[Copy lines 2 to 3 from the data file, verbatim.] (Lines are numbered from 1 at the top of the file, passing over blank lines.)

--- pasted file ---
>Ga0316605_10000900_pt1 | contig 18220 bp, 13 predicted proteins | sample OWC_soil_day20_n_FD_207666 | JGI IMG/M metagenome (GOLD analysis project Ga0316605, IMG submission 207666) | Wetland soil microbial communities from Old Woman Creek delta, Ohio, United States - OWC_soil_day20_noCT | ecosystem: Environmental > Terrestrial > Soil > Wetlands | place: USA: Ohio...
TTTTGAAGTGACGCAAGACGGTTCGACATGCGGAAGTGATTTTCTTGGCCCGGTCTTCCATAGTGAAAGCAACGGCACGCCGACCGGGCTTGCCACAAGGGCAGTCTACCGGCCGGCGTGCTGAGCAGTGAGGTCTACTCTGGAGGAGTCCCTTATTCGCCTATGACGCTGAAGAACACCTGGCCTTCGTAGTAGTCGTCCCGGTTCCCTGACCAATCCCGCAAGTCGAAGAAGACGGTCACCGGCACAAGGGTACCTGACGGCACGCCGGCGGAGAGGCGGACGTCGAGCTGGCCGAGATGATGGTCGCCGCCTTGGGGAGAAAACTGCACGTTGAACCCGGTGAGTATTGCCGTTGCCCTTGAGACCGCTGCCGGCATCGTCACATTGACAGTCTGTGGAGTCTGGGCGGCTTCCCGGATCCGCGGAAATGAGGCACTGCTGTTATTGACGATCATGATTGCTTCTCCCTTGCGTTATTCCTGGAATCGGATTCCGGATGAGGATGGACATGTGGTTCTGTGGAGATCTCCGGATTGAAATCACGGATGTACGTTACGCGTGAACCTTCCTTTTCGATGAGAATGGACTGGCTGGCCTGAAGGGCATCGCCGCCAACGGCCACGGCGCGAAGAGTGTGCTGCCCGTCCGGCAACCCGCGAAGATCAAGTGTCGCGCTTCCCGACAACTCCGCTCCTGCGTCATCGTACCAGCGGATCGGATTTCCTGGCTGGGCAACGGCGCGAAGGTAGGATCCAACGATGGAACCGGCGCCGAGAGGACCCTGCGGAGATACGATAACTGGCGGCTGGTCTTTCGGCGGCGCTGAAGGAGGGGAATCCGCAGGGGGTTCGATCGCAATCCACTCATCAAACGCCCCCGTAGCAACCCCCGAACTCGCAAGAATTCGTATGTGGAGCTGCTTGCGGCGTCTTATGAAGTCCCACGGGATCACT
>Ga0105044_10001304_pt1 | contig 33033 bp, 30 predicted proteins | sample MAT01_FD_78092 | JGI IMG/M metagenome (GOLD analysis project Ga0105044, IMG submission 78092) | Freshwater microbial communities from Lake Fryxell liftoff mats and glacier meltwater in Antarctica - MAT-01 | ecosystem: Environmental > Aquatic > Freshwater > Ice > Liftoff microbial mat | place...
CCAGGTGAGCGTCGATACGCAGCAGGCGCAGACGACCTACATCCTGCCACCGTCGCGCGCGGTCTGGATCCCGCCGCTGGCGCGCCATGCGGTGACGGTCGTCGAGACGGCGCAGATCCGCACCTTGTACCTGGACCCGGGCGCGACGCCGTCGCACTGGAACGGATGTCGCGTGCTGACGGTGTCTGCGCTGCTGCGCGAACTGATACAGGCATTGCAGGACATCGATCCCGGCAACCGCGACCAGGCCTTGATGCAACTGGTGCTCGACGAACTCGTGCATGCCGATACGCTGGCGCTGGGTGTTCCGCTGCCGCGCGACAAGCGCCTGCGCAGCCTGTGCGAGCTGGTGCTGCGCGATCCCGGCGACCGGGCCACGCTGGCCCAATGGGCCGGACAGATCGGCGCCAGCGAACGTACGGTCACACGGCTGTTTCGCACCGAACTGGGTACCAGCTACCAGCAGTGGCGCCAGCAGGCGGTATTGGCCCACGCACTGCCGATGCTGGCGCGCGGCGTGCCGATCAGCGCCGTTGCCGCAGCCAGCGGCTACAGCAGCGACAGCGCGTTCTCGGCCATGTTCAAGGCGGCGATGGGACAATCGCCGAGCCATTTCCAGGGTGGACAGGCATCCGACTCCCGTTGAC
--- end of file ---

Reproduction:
TTTTGAAGTGACGCAAGACGGTTCGACATGCGGAAGTGATTTTCTTGGCCCGGTCTTCCATAGTGAAAGCAACGGCACGCCGACCGGGCTTGCCACAAGGGCAGTCTACCGGCCGGCGTGCTGAGCAGTGAGGTCTACTCTGGAGGAGTCCCTTATTCGCCTATGACGCTGAAGAACACCTGGCCTTCGTAGTAGTCGTCCCGGTTCCCTGACCAATCCCGCAAGTCGAAGAAGACGGTCACCGGCACAAGGGTACCTGACGGCACGCCGGCGGAGAGGCGGACGTCGAGCTGGCCGAGATGATGGTCGCCGCCTTGGGGAGAAAACTGCACGTTGAACCCGGTGAGTATTGCCGTTGCCCTTGAGACCGCTGCCGGCATCGTCACATTGACAGTCTGTGGAGTCTGGGCGGCTTCCCGGATCCGCGGAAATGAGGCACTGCTGTTATTGACGATCATGATTGCTTCTCCCTTGCGTTATTCCTGGAATCGGATTCCGGATGAGGATGGACATGTGGTTCTGTGGAGATCTCCGGATTGAAATCACGGATGTACGTTACGCGTGAACCTTCCTTTTCGATGAGAATGGACTGGCTGGCCTGAAGGGCATCGCCGCCAACGGCCACGGCGCGAAGAGTGTGCTGCCCGTCCGGCAACCCGCGAAGATCAAGTGTCGCGCTTCCCGACAACTCCGCTCCTGCGTCATCGTACCAGCGGATCGGATTTCCTGGCTGGGCAACGGCGCGAAGGTAGGATCCAACGATGGAACCGGCGCCGAGAGGACCCTGCGGAGATACGATAACTGGCGGCTGGTCTTTCGGCGGCGCTGAAGGAGGGGAATCCGCAGGGGGTTCGATCGCAATCCACTCATCAAACGCCCCCGTAGCAACCCCCGAACTCGCAAGAATTCGTATGTGGAGCTGCTTGCGGCGTCTTATGAAGTCCCACGGGATCACT
>Ga0105044_10001304_pt1 | contig 33033 bp, 30 predicted proteins | sample MAT01_FD_78092 | JGI IMG/M metagenome (GOLD analysis project Ga0105044, IMG submission 78092) | Freshwater microbial communities from Lake Fryxell liftoff mats and glacier meltwater in Antarctica - MAT-01 | ecosystem: Environmental > Aquatic > Freshwater > Ice > Liftoff microbial mat | place...